Layne Fostervold, 47, is surrounded by both his mothers in Willmar, Minnesota.

On a late Sunday afternoon, people weaved in and out at the Minneapolis-St. Paul airport, lugging suitcases with the usual faraway expressions.

Many were traveling to see family and friends for the busy Memorial Day holiday.

At the International Arrivals gate, three travelers appeared without fanfare – but their trip was no less significant.

As the doors opened, a 47-year old man walked through, arriving from Korea as he had 45 years earlier, when he was adopted by Americans.

Layne Fostervold, 47, and his Korean mother, Sook-nyeon Kim, 71, arrive at Minneapolis-St. Paul International Airport on Sunday.

This time, Layne Fostervold had come to visit his family in Willmar, Minn., but with his biological Korean mother in tow.

His two mothers – the one that birthed him and the one that raised him – would finally meet in person for the first time.

Dressed in sparkly leggings with a long shirt and peep-toe booties, his Korean eomma seemed upbeat and ready for the moment.

“I’m not tired,” she exclaimed after the grueling trans-Pacific flight from Seoul, her first international trip.

I first met Layne when I lived in Korea two years ago. I’m also a Korean adoptee.

He had found his birth mother, Sook-Nyeon Kim, now 71, and had decided to move to Korea to help her recover from a battle with breast cancer.

As improbable the odds, Fostervold, or Il-hwan Kim, was able to reunite with his Korean biological family because his mother had searched for him.

She told the adoption agency she would like to find him, but he and his American family were never notified.

For most of his life, Fostervold had grown up in the farming community of Willmar, Minn., knowing little about his origins.

He was the only son of Lowell and Lois Fostervold, both white, with an older sister, Lynn, raised in a county in which 93 percent of the residents were white circa 2000.

Being a transracial and transnational adoptee presented certain challenges like not knowing how to deal with racism and identity issues, common experiences among adoptees that even Fostervold admitted he often kept to himself.

As for his origins, he knew only that his mother in Korea had been forced to give him up, due to the country’s harsh societal stigma on unmarried women and their children.

After Fostervold, then in his mid 40s, decided to conduct his own search in 2015, the agency finally disclosed that his mother had searched for him, some two decades earlier.

The agency cited strict Korean privacy laws for not relaying the information.

Adoptee advocates say these laws often stymie Korean adoptees who later try to search for the identities of their biological parents.

Those same laws can also prevent parents from finding the children they lost.

Such was the case for Kim and her first-born, Fostervold.

But on this day, the two mothers met. Ms. Kim finally got to hug Lois Fostervold, 75; two women bonded by circumstance, love and a son named Layne, in the small rural community where he had grown up.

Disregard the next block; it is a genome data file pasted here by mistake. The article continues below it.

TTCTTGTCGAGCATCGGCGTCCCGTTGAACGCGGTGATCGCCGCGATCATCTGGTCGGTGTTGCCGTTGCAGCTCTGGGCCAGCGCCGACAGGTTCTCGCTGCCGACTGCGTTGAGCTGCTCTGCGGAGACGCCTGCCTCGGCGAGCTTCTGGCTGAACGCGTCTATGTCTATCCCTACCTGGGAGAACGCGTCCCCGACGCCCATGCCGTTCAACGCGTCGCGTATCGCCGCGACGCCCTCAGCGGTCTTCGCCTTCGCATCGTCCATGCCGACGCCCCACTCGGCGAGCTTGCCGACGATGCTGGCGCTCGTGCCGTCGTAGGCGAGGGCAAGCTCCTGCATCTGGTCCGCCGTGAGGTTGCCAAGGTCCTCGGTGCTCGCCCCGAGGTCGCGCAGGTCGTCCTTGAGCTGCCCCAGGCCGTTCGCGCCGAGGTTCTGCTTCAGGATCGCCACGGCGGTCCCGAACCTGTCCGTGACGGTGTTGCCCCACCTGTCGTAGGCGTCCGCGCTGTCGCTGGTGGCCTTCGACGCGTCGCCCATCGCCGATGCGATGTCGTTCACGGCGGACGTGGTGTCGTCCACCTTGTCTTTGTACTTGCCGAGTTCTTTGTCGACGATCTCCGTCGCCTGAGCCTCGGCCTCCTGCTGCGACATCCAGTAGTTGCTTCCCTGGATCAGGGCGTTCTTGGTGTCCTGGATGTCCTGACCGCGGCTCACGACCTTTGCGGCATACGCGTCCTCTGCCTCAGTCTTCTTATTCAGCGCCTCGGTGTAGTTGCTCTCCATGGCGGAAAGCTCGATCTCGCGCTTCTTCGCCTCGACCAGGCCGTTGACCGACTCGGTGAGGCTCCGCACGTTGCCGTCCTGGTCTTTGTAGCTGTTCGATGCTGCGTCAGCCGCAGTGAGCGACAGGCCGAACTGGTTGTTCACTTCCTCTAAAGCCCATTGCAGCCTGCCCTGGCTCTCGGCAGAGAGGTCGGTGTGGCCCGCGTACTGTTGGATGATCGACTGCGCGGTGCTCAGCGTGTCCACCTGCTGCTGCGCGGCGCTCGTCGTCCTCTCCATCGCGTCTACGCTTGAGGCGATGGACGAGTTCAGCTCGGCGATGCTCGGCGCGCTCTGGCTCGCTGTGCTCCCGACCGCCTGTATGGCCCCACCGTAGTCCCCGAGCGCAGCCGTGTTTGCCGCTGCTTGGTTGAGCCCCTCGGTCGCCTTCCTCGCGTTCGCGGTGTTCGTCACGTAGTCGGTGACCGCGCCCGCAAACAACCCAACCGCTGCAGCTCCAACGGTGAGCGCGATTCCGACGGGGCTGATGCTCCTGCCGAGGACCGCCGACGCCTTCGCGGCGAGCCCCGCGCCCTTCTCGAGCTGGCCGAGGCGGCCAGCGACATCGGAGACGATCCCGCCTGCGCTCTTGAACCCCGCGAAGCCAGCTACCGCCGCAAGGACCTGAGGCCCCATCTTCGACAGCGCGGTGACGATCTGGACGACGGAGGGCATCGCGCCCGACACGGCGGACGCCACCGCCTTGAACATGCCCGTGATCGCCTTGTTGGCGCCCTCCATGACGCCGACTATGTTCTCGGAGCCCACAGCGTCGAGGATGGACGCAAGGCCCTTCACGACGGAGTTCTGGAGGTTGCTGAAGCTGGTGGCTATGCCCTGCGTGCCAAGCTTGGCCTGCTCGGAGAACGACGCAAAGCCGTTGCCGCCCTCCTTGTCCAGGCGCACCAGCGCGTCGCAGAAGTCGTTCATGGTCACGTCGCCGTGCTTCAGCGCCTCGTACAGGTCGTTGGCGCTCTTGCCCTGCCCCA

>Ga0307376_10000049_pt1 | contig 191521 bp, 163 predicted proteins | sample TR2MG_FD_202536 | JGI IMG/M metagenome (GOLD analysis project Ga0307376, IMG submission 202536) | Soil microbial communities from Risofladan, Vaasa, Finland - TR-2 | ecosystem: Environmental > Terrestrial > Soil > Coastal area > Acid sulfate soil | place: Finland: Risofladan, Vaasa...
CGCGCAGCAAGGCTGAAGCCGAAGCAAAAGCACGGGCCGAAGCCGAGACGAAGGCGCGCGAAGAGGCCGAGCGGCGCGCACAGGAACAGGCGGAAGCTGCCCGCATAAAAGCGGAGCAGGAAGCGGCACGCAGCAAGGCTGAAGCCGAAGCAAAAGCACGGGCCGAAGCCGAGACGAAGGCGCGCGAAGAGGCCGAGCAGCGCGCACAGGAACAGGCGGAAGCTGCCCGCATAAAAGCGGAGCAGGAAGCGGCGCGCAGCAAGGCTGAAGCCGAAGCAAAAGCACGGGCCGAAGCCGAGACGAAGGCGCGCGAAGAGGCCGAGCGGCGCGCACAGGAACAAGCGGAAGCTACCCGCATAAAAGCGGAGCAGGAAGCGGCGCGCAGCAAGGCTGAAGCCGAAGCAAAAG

Sook-nyeon Kim, 71, and Lois Fostervold, 75, embrace after meeting for the first time in Willmar, Minnesota.

“Thank you for raising Layne so well,” Ms. Kim said in Korean, holding her son’s other mother’s hands. “Komawayo” or ‘thank you,’ she said as the afternoon sun faded.

“And thank you for sharing him with us,” Mrs. Fostervold said, overcome with emotion.

It’s estimated that more than 200,000 Korean-born children were adopted internationally over the past sixty years.

The adoptions first began in the aftermath of the Korean War during a time when widespread poverty swept the country.

Over the years, abandoned children in Korea continued to be adopted internationally in the West, reaching a peak in the ’80s. Thousands left the country each year.

In the decades since, Korea has become one of the wealthiest countries in the world.

Yet reuniting adopted Koreans with their biological families remains an elusive feat for a variety of reasons, including restrictive privacy laws and, in many cases, an imprecise or wholesale lack of records.

Some Korean citizens who have relinquished children also have some motivation not to reconnect.

Cultural shame and a societal stigma on unmarried mothers prevent many from coming forward, especially in cases where they’ve married and have kept the earlier births a secret.

Two years ago, Ms. Kim was also hesitant about sharing her story publicly. She was afraid of being judged by wider Korean society.

A widow, and in the later stage of her life where finding a marriage partner was of less concern, she eventually agreed.

Sharing their story was also important to Layne, himself an adoptee advocate who has helped countless others search for their biological parents, while working at a non-profit adoptee advocacy organization and now, on his own.

More than two years since being reunited, their relationship has had its share of challenges.

Layne Fostervold and his Korean mother in Willmar, Minnesota.

Fostervold remembered moving in with his eomma in 2016, only to have her try to enforce a 10 p.m. curfew on her then-45-year-old American son, who had been married, divorced and had lived on his own for years in the U.S.

But having his two mothers meet was something he said he could never have imagined.

He shared photos and some feelings about it on Facebook recently.